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If you regularly find it hard to go to sleep, or spend hours lying awake during the night, you’re not alone – it’s believed that one in three people will experience episodes of insomnia in their lives.
Sleep problems can leave you feeling tired, irritable and unable to concentrate, but luckily there are things you can do to promote a better night’s rest and alleviate these symptoms.
External factors can often trigger insomnia, for example, sleeping in a room that’s too hot or too cold, noise or light filtering in through the window, and an uncomfortable bed. Alcohol, caffeine or nicotine can also affect sleep patterns, as can anything that disrupts your circadian rhythm, such as shift work and jet lag. In addition, it’s quite common for someone experiencing stress, anxiety or depression to suffer from insomnia, or for physical health conditions such as chronic pain or arthritis to impact on sleep patterns.
According to NHS guidelines, children need between nine and 13 hours’ sleep each night, but adults should aim for between seven and nine hours. Although the amount you need to ensure you don’t feel tired the following day might change throughout your life, getting enough sleep can have a have a range of health benefits. For example, good sleep quality gives your body a chance to rest, regenerate and renew its energy levels, while poor sleep quality has been linked to weight gain and obesity.
In addition, not getting enough sleep can affect your body’s ability to produce cytokines – a protein that supports your immune system by targeting infection and inflammation. If mental health problems are causing your insomnia, it can be a difficult cycle to break, as sleepless nights can increase stress and anxiety levels.
The causes of insomnia differ from person to person, but there are a number of coping strategies you can try.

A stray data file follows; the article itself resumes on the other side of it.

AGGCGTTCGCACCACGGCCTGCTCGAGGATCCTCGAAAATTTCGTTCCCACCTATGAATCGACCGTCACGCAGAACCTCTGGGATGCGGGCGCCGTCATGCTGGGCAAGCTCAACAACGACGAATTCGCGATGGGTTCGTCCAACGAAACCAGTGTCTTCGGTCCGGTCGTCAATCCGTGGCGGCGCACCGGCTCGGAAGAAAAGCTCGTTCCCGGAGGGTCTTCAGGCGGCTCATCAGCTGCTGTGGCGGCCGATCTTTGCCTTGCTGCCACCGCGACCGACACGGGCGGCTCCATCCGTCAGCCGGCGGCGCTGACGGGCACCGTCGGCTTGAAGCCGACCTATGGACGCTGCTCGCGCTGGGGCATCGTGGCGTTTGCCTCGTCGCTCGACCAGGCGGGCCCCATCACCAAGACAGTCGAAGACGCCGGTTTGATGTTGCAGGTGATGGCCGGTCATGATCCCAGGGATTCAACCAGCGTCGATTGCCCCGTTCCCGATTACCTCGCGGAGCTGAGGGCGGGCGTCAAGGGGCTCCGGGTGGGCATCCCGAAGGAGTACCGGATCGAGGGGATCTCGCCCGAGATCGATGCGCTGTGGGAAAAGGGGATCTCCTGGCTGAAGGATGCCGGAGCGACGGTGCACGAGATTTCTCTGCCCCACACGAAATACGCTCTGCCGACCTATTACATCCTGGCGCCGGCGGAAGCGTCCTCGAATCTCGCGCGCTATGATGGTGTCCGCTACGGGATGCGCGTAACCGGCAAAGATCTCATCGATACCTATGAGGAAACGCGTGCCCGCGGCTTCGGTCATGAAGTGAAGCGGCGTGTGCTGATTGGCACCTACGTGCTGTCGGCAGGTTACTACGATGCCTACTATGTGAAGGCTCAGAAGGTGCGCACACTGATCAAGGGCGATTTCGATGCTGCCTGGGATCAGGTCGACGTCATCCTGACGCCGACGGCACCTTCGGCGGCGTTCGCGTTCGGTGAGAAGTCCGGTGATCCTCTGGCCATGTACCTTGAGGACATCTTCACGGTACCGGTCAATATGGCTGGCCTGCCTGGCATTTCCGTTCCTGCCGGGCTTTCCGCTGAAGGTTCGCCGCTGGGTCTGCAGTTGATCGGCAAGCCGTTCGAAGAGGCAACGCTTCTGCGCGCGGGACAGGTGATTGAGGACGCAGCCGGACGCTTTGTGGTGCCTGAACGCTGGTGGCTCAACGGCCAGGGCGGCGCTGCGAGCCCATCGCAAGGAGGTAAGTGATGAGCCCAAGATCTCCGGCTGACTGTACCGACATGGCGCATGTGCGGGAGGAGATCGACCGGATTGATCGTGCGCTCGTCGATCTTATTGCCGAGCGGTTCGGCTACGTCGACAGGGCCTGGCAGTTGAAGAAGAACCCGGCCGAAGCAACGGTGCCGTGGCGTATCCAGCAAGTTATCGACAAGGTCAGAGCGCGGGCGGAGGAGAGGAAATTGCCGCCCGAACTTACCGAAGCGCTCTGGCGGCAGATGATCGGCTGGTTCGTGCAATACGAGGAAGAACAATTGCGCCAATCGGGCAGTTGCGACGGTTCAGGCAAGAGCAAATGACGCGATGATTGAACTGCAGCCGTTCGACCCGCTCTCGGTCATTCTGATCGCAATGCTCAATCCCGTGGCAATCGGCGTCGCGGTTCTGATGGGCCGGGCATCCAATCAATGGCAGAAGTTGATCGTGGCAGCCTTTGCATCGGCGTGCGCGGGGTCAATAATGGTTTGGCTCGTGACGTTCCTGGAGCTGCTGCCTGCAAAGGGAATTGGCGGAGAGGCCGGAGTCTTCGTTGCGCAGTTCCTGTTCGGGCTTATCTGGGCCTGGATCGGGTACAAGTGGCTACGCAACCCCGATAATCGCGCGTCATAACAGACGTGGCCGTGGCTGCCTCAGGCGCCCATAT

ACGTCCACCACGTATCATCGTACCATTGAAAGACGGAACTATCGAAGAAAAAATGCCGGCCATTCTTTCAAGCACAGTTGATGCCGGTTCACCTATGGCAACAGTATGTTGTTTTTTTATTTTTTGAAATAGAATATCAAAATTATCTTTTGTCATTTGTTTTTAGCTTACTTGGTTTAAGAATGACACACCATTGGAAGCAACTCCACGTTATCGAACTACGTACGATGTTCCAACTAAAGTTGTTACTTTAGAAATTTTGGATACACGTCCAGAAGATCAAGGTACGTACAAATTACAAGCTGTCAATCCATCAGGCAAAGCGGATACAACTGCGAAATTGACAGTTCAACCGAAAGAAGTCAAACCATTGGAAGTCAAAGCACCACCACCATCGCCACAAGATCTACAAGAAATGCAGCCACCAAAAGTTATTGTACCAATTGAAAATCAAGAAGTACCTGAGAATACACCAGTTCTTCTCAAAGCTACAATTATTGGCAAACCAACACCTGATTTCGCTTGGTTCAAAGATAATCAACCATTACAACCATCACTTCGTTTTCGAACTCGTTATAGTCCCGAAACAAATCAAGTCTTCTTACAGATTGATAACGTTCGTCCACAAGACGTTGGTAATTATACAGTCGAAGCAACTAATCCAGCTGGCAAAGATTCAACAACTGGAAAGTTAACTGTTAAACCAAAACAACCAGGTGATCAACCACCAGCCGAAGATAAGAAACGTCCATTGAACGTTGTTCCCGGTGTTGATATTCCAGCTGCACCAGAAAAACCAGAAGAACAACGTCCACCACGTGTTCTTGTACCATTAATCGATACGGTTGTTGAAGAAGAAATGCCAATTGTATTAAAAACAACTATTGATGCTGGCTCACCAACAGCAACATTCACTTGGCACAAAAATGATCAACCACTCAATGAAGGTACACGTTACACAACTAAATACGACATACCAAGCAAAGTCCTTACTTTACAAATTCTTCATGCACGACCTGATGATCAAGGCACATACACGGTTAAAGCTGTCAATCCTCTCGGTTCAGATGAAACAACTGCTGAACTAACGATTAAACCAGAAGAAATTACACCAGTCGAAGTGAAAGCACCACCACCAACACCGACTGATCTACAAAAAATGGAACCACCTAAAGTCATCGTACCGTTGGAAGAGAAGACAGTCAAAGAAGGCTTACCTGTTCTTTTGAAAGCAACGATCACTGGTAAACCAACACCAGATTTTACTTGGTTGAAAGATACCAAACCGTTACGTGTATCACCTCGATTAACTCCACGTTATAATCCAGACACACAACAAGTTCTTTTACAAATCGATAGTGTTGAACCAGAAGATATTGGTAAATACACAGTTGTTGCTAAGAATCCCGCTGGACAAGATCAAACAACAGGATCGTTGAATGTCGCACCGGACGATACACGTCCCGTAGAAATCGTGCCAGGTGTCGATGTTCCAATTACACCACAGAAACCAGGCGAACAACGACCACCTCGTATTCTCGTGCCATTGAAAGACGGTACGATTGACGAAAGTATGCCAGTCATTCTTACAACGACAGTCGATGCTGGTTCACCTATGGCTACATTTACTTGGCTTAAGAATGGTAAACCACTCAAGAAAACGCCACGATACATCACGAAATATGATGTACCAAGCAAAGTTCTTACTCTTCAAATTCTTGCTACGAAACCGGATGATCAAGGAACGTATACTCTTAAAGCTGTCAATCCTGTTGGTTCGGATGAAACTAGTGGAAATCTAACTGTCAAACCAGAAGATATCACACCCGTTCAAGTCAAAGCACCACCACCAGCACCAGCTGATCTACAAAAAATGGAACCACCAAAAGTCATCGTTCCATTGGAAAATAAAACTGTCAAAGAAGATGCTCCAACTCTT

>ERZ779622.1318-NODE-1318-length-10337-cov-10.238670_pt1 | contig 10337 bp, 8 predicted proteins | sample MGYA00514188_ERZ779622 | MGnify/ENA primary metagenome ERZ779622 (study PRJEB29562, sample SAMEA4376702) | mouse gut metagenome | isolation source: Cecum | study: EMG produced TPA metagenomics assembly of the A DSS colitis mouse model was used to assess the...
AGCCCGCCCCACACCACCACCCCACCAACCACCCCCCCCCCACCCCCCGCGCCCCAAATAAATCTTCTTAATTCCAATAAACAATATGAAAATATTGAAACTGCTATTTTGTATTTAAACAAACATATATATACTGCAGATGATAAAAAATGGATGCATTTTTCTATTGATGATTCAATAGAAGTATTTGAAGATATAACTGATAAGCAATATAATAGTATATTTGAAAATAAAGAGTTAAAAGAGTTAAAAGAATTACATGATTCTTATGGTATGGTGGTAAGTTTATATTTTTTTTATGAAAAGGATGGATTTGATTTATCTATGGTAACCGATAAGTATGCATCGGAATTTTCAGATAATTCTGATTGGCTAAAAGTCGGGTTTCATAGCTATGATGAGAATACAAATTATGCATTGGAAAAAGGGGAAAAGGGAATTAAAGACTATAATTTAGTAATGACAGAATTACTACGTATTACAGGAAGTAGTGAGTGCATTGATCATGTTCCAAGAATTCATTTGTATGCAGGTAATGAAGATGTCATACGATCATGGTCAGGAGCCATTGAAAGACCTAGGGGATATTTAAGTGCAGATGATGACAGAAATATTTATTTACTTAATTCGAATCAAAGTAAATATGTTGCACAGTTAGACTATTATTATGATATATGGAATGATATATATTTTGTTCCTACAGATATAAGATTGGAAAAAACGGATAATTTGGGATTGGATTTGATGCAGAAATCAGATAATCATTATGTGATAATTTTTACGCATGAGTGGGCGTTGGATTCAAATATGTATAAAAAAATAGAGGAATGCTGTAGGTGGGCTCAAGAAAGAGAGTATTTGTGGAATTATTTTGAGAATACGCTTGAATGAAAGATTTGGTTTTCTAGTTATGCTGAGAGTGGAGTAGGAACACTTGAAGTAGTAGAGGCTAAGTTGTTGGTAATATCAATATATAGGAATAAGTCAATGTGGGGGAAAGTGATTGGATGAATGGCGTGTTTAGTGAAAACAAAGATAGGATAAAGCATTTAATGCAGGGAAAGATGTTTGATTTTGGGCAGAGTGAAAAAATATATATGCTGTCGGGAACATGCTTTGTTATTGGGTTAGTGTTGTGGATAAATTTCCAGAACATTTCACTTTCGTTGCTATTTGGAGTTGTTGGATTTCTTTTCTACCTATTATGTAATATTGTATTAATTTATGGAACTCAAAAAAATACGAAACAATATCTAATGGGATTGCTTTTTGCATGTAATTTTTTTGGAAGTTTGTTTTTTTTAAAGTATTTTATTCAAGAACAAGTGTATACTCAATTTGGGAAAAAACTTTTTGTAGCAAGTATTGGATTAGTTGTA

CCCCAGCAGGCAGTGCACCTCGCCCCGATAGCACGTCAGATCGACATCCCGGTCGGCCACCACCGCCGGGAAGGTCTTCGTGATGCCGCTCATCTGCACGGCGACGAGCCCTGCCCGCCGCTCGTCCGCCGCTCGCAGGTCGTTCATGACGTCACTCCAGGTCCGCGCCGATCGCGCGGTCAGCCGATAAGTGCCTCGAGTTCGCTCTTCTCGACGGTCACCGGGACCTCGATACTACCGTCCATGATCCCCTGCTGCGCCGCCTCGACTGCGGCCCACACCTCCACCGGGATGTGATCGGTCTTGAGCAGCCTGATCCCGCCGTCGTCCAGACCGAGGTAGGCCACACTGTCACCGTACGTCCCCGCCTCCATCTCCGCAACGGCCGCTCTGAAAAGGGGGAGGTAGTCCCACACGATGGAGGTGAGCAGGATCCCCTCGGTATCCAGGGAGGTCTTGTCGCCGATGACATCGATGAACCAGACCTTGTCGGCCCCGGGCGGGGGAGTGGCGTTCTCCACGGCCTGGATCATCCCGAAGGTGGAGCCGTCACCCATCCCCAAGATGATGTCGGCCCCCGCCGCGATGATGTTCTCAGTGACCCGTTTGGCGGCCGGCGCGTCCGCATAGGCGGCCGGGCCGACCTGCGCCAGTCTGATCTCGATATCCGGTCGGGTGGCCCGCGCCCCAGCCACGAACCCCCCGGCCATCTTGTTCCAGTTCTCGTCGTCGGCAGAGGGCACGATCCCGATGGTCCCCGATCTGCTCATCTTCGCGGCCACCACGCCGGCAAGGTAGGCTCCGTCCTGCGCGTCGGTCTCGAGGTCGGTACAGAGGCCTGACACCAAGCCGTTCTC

Set up a sleep schedule, where you aim to go to bed and wake up at around the same each day – that said, you should only go to bed when you feel tired. To prepare yourself for sleep, start winding down an hour or so in advance. Turn off the television and put your phone on airplane mode or leave it in another room. Mobiles and tablets emit blue light that can suppress the body’s production of the sleep-promoting hormone melatonin. So, instead of swiping and scrolling, take a bath or read a book. Make sure your mattress and pillows are comfortable and the room is quiet and dark – it might help to use an eye mask or ear plugs.
Leaning how to calm both mind and body is a useful tool for managing any stresses or anxieties that might be preventing you from getting enough sleep. Explore meditation and mindfulness, and spend a few minutes doing some deep-breathing exercises before going to bed. Stand, sit or lie down – whatever feels most comfortable – and take a moment to scan your body from head to toe, encouraging each muscle to relax. Take a deep breath in for five counts through your nose, then exhale gently for five counts through your mouth. Repeat a few times, while really focusing on the sensation of breathing in a calm and controlled way.
Keep a sleep diary and look for patterns forming between what you did during the day and what your quality of sleep was like come night-time. Do you sleep better on the days when you’ve been more physically active? Is your sleep more disturbed when you’ve got an important meeting the next day? Experiment with eating a large lunch and a small dinner, as a big meal before bedtime can disrupt sleep. Similarly, try not to smoke, or drink alcohol, coffee or non-herbal tea at least six hours before it’s time to go to bed. Remember, learning to recognise the causes of your insomnia can help you devise personalised coping strategies of your own.
If you have trouble sleeping for a prolonged period of time and nothing you try seems to be helping, it’s important to speak to your doctor, who might recommend you explore sleeping aids.